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Following Content Also Features as a Guest Blog Post from MDObvious.

Worthless. If I had one word to sum up the sensation I have been left with after my layoff it would be this. I spent my youth in pursuit of skills I would use to help people and save lives. I sacrificed time with my family and in some cases my own wellbeing to meet the needs of those I thought were more deserving of that time and care. I believe that most individuals entering medicine are willing to give of themselves in such a way because it gives us purpose. When COVID first appeared, most physicians were unprepared for the scenarios we would soon find ourselves in. Some witnessed trauma first hand while others who were normally active in saving lives were placed on the sidelines. As weeks of shutdown passed into months, there was little guidance as to the next appropriate steps of action for carrying out safe and effective patient care. Feelings of worthlessness abounded, and for us physicians having this feeling is almost unimaginable. After all, being caring, useful and essential—that is who and what we are!

As a family physician I had to cast my preventive care abilities aside as my office was shutdown. However, feeling that familiar call to serve I volunteered to staff my organization’s COVID clinic. I spent a few months alternating seeing the sick one week and doing phone and video consultations with my own patients the following one. Visit numbers remained low as many patients struggled with technology and still others were afraid to come in at all. As summer commenced, we once again opened and visits slowly increased to near full capacity while I continued to serve occasional days in the COVID clinic. Though multiple staff members were furloughed during this time, by July everyone was back and the office seemed to be returning as close to pre-COVID protocol as possible. I thought the organization had passed the summit of the crisis, giving me hope that our worst days were behind us. How wrong I was.


As I mentioned in my previous blog post I was summoned to the administration office without warning to hear about my layoff. Up until that point our company warned of layoffs but had stated the goal would be focused on non-clinical employees. Though the fear had always been in the back of my mind as the pandemic changed my practice, I thought the chances of me losing my job were close to zero. After all, I was a full-time physician, female (which many of my patients were looking for), had previous experience and was not near retirement age. I wanted to be seen as a team player and I thought I had worked hard to be seen that way. I had volunteered to teach our new EHR system that I had used previously at another organization–for which I received no compensation. My Press-Ganey and colleague engagement scores were also quite good for a physician newer to the organization—patients and people enjoyed working with me. I thought my dedication had shown even more after I volunteered to work in our COVID clinic—a position that only a minority of our larger group had willingly done. I was also getting ready to move to production and in this post-pandemic practice environment this was also likely to make me cheaper to employ.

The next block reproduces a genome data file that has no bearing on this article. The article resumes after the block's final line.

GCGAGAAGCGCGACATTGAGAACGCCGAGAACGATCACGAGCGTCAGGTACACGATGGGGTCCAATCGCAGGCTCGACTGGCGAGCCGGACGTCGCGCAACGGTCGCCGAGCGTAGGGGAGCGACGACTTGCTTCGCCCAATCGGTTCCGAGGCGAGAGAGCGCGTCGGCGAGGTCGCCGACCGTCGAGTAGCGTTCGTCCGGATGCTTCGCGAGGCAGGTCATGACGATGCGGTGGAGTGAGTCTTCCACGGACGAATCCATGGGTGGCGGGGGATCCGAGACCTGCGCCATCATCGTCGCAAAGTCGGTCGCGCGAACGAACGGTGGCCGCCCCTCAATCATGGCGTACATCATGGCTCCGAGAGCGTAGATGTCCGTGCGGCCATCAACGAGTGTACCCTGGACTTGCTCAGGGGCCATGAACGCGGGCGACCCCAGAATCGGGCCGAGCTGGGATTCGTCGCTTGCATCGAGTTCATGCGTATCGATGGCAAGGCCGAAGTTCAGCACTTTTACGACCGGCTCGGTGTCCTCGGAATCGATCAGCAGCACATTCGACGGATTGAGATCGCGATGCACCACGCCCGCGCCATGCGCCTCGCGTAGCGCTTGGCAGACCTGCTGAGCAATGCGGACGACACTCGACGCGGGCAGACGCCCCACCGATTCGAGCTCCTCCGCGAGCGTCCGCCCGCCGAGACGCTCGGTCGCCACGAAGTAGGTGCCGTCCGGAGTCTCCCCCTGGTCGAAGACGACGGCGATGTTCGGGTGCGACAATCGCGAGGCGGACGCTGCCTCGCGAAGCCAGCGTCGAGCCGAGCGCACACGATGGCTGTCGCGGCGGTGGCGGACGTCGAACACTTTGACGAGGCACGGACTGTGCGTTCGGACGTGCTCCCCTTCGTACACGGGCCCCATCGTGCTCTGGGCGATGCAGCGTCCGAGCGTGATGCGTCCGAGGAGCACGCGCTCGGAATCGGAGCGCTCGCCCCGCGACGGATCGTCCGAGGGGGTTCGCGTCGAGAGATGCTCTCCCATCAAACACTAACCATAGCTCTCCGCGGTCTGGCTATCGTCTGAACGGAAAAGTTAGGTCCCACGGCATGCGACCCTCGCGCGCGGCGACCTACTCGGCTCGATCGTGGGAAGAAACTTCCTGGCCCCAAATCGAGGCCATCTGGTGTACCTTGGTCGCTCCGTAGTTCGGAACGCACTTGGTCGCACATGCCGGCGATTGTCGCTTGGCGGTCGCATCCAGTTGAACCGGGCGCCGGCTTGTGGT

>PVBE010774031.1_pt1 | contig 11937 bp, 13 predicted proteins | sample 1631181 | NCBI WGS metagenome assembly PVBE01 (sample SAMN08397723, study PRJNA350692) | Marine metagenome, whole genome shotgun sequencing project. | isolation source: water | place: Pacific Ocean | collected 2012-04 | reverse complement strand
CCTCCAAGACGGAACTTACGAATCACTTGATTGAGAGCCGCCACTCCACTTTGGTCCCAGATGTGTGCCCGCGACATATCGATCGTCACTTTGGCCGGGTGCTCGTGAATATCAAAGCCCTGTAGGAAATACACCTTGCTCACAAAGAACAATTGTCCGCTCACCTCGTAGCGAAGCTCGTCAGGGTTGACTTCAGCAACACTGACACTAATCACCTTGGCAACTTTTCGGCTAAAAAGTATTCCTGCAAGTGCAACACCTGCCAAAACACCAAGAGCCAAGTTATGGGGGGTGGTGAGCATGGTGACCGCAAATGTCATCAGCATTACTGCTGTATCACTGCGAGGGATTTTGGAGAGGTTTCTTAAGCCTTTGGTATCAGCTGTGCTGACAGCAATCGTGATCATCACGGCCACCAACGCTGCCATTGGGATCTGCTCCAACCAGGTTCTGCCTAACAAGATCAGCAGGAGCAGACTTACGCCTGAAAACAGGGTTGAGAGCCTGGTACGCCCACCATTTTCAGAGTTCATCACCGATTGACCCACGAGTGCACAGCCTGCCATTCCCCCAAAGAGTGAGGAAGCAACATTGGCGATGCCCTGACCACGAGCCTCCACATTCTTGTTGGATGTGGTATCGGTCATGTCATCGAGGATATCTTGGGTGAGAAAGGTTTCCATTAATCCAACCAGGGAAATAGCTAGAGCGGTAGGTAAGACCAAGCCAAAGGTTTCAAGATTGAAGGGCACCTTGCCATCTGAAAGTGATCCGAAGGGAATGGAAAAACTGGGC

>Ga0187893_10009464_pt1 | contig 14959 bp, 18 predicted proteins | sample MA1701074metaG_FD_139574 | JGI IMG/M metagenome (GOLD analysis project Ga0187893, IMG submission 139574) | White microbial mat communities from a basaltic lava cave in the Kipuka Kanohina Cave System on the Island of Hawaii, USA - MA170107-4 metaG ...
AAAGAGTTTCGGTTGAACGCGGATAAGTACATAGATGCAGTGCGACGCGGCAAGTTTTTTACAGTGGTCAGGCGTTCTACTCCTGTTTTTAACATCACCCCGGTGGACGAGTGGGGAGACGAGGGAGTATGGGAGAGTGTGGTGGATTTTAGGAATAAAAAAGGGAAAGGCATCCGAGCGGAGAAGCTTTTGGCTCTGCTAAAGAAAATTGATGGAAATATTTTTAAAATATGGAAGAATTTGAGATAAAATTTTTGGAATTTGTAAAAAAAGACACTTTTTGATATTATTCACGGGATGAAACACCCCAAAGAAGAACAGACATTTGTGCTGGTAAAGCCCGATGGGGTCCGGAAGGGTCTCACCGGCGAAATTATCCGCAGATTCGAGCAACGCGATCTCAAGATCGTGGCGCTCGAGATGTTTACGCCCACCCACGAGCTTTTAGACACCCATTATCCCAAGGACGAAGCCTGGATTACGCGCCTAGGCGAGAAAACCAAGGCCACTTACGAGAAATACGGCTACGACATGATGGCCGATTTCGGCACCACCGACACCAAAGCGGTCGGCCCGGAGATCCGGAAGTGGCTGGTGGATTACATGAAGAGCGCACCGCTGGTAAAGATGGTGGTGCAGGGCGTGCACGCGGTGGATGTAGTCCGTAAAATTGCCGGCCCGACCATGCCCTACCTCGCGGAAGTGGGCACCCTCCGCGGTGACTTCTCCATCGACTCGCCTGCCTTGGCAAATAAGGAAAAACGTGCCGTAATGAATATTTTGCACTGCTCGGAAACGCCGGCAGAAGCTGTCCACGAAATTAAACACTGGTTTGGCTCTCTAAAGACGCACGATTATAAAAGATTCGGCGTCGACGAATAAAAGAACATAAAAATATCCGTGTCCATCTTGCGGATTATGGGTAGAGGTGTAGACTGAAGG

Though some of what I mention before made me what I thought was a benefit to the organization, some of it also made me low hanging fruit.  In an effort to prove cuts the bottom line from a cost standpoint, a single full-time position makes a bigger impact than lower paid, part-time workers. Those who don’t rely on benefits or healthcare from their employer—as I did—I’m certain also made them easier candidates to bypass. My newness also hampered my attractiveness as an employee—my practice was not yet full, and my lack of E-visits during the shutdown I’m certain showcased this deficit even further. My employer also still owed me a portion of my retention bonus, a cost they would not have to bear if my position was eliminated.

So now that you find yourself asking, “Why me?” you now have to start asking yourself, “What next?” Even if you have not already been laid off but find yourself working for an employer in a similar situation, I would recommend preparing. (See my previous blog post about things to do after you’ve been laid off, though some of those actions could be taken beforehand.) If you think you’re at risk, do your best to look as attractive as possible by bringing in as much revenue as you can. The sad part is that the revenue isn’t likely to show up for weeks or until the end of a financial quarter, but if you think you have time to turn things around now that COVID protocols are better established and preventive care is returning, put forth the effort. Sadly, we are not a benefit to employers as people, only as a way for them to make money.


Though I still have some shame admitting it, I mentioned in my previous blog post that I called off from work the day following my layoff. After lying awake at 3 am staring at the ceiling in my bedroom, I did not think I had enough sleep to drive safely to my office or think critically for the patients I had scheduled. My co-workers and support staff were told at an impromptu meeting the same afternoon of my layoff that my position was eliminated, so I was spared the embarrassment of having to tell them myself. Still, not being there made me feel cowardly.